Table of Contents
- Introduction to Diffuse Large B-Cell Lymphoma
- Epidemiology of Diffuse Large B-Cell Lymphoma
- Etiology of Diffuse Large B-Cell Lymphoma
- Classification of Diffuse Large B-Cell Lymphoma
- Clinical Presentation of Diffuse Large B-Cell Lymphoma
- Diagnosis of Diffuse Large B-Cell Lymphoma
- Staging of Diffuse Large B-Cell Lymphoma
- Prognosis of Diffuse Large B-Cell Lymphoma
Introduction to Diffuse Large B-Cell Lymphoma
The diffuse large B-cell lymphoma (DLBCL) is the most common type of non-Hodgkin’s lymphoma (NHL). It is an aggressive, rapid-growing type of NHL that is rapidly fatal if untreated.
Epidemiology of Diffuse Large B-Cell Lymphoma
DLBCL is the most common type of NHL in the United States, accounting for 25 % to 35 % of all NHLs. The incidence rate of DLBCL is approximately 4.7 cases per 100,000 persons annually in the US, and it is constantly increasing. The incidence increases with age and the mean age at the time of diagnosis are 64 years. Men are slightly more susceptible.
Etiology of Diffuse Large B-Cell Lymphoma
The exact etiology of DLBCL has not been determined precisely yet. However, the following possible risk factors are identified for this disease:
- Infections (EBV, Kaposi sarcoma-associated human herpesvirus 8 [HHV 8], Helicobacter pylori, Chlamydia psittaci, and hepatitis C virus)
- Chronic inflammation
- Autoimmune diseases
- Environmental factors
- Long-term chemical exposure (herbicides, insecticides, and oxidative dye)
- Organ transplantation
Classification of Diffuse Large B-Cell Lymphoma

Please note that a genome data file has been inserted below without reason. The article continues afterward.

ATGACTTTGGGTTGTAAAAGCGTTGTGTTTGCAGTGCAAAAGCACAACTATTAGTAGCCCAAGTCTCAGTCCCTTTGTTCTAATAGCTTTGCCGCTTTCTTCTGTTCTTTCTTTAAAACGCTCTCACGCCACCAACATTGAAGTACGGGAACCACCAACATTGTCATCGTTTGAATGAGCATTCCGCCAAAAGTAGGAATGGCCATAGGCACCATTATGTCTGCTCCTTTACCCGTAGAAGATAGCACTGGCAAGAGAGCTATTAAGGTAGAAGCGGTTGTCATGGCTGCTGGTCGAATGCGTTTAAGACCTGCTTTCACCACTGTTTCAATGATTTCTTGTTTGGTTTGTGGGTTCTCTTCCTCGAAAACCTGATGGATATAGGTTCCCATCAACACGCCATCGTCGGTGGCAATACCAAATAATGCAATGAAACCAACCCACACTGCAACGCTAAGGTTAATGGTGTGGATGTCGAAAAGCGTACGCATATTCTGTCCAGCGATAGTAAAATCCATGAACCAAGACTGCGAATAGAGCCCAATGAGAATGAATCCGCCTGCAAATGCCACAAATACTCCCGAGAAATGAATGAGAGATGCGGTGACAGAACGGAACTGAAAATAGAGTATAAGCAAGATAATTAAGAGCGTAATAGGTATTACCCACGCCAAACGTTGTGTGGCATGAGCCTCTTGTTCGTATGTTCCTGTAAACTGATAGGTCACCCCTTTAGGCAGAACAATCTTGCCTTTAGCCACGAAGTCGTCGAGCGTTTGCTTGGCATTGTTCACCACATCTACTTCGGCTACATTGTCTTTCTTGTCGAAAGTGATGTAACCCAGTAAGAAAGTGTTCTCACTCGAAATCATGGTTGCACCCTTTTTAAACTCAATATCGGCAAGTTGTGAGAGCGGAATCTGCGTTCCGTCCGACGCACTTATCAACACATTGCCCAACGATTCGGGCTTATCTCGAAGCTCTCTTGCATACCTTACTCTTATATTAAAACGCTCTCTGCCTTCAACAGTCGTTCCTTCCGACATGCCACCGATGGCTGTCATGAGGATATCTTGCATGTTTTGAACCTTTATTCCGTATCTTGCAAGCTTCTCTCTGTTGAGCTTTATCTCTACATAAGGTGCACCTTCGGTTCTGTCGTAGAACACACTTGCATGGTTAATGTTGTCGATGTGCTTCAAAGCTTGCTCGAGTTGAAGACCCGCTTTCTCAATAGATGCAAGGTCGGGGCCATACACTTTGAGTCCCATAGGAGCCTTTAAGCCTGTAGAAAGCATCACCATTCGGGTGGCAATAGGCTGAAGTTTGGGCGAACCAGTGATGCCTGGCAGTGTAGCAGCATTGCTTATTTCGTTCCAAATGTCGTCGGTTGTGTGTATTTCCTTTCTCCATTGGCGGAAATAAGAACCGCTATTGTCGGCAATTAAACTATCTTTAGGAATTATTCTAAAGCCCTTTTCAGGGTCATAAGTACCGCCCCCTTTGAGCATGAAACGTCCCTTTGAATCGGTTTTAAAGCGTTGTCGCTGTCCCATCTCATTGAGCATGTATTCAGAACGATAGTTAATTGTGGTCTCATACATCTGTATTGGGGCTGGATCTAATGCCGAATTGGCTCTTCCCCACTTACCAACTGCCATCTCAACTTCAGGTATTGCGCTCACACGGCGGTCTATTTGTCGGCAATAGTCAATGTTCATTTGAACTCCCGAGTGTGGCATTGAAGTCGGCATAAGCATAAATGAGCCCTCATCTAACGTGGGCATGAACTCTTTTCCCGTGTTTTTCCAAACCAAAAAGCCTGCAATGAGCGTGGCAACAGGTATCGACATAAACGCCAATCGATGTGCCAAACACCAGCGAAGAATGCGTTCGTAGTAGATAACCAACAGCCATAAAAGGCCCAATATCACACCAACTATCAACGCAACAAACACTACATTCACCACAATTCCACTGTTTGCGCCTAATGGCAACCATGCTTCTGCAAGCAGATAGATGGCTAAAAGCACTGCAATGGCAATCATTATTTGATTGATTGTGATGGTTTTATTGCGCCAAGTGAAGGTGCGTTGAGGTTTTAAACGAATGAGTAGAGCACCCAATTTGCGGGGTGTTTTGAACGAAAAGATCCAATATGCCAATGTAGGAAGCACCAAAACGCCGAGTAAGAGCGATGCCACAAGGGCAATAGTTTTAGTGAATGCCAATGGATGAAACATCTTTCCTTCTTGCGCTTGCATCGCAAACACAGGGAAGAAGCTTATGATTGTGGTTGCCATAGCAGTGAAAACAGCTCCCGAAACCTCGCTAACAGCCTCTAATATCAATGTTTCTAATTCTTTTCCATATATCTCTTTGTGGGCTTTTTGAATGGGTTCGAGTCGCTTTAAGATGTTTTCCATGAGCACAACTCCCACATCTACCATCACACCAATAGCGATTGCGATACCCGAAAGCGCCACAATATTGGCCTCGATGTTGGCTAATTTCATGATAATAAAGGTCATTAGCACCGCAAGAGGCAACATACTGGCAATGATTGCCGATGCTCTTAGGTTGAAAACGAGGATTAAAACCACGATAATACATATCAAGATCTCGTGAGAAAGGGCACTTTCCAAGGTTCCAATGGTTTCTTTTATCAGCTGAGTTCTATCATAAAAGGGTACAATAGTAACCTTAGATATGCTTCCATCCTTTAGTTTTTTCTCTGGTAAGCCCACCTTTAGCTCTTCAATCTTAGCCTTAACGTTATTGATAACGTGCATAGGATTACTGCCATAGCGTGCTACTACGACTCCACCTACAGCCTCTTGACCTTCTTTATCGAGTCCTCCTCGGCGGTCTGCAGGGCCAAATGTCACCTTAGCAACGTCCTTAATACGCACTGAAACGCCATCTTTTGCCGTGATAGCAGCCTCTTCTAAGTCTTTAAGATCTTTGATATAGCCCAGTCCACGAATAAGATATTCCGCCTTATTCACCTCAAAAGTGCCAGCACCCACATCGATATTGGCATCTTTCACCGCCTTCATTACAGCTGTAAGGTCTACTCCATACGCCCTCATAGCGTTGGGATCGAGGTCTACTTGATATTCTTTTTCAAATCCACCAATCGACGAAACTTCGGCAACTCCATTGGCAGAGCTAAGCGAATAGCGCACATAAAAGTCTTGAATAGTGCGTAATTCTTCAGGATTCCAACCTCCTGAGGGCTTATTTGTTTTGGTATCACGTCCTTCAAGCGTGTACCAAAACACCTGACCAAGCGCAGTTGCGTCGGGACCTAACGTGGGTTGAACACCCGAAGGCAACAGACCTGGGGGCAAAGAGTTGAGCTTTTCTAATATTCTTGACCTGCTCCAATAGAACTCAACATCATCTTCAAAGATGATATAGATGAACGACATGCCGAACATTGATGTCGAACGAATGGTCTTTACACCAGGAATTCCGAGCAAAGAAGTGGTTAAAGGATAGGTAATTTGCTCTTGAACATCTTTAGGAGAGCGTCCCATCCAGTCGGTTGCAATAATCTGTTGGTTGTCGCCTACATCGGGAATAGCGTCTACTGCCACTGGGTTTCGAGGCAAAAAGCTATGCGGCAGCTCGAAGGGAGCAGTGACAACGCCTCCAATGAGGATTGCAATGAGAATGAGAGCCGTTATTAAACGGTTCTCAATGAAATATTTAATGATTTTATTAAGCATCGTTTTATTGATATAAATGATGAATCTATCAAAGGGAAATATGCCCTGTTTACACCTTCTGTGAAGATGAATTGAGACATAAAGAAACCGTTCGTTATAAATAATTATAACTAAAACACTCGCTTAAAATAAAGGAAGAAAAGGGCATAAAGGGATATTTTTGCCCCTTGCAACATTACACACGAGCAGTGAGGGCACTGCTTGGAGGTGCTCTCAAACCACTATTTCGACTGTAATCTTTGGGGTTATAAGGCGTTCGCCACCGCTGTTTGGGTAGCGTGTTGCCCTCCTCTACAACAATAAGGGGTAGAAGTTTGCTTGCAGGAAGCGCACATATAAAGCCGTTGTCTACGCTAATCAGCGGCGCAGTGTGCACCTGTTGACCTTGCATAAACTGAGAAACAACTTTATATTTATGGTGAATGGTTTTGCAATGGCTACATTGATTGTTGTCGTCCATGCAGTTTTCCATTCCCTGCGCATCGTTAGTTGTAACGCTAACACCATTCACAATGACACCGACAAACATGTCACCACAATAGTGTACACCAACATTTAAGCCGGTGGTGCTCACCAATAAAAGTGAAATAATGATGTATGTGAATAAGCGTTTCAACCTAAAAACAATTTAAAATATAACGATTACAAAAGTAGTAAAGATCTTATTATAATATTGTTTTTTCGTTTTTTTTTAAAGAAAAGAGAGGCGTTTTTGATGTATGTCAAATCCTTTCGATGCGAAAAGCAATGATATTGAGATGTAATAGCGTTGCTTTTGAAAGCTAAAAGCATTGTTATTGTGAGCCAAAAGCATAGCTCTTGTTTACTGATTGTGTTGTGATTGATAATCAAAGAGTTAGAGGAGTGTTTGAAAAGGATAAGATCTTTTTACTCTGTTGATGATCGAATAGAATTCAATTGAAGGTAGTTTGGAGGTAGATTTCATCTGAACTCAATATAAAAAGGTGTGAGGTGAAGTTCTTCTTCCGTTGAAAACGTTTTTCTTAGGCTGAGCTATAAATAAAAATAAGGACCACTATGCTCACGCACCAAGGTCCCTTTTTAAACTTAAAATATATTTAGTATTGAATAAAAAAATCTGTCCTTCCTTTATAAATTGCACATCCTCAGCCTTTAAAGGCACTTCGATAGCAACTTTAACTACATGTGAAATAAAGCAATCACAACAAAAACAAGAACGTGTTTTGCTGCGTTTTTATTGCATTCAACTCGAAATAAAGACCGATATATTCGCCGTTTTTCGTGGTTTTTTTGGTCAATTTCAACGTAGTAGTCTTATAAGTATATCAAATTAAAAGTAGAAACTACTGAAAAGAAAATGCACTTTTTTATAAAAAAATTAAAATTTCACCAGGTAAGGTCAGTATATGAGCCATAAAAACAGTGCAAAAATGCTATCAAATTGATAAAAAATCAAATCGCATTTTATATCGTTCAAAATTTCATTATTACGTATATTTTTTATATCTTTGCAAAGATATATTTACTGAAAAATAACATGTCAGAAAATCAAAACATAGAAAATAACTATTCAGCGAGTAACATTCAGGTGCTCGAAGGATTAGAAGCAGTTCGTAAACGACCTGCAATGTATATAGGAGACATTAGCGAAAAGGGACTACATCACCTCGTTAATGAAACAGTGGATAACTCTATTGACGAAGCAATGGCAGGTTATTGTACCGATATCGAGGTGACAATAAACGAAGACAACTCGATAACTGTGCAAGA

The World Health Organization (WHO) has classified DLBCL into following different sub-types depending upon specific clinical, morphologic and molecular characteristics.
- DLBCL, not otherwise specified (NOS)
- T-cell/Histiocyte-rich large B-cell lymphoma
- Primary DLBCL of the central nervous system (CNS)
- Primary cutaneous DLBCL, leg type
- Epstein-Barr virus (EBV)-positive DLBCL of the elderly
- Germinal center B-cell (GCB)-DLBCL
- Activated B-cell (ABC)-DLBCL
Clinical Presentation of Diffuse Large B-Cell Lymphoma
The clinical presentation of patients with DLBCL is very similar to other NHLs or other types of blood cancer. Most cases are accompanied by painless enlarged and swollen lymph nodes. Moreover, over 40 % of the patients have the extranodal manifestation of the disease, namely, skin, gastrointestinal tract, central nervous system, respiratory system, genitourinary tract, or the bones.
The common clinical features are as follows:
- Rapidly enlarged painless lymph nodes
- Pelvic lymphadenopathy leads to pedal edema due to the blockage of the lymph outflow
- Fever, night sweats and weight loss (so-called B-symptoms)
The cancerous cells typically target the reticuloendothelial system (lymph nodes, spleen, liver and bone marrow); hence the common physical findings are lymphadenopathy (often involving cervical, axillary and inguinal lymph nodes) and hepatosplenomegaly.
Diagnosis of Diffuse Large B-Cell Lymphoma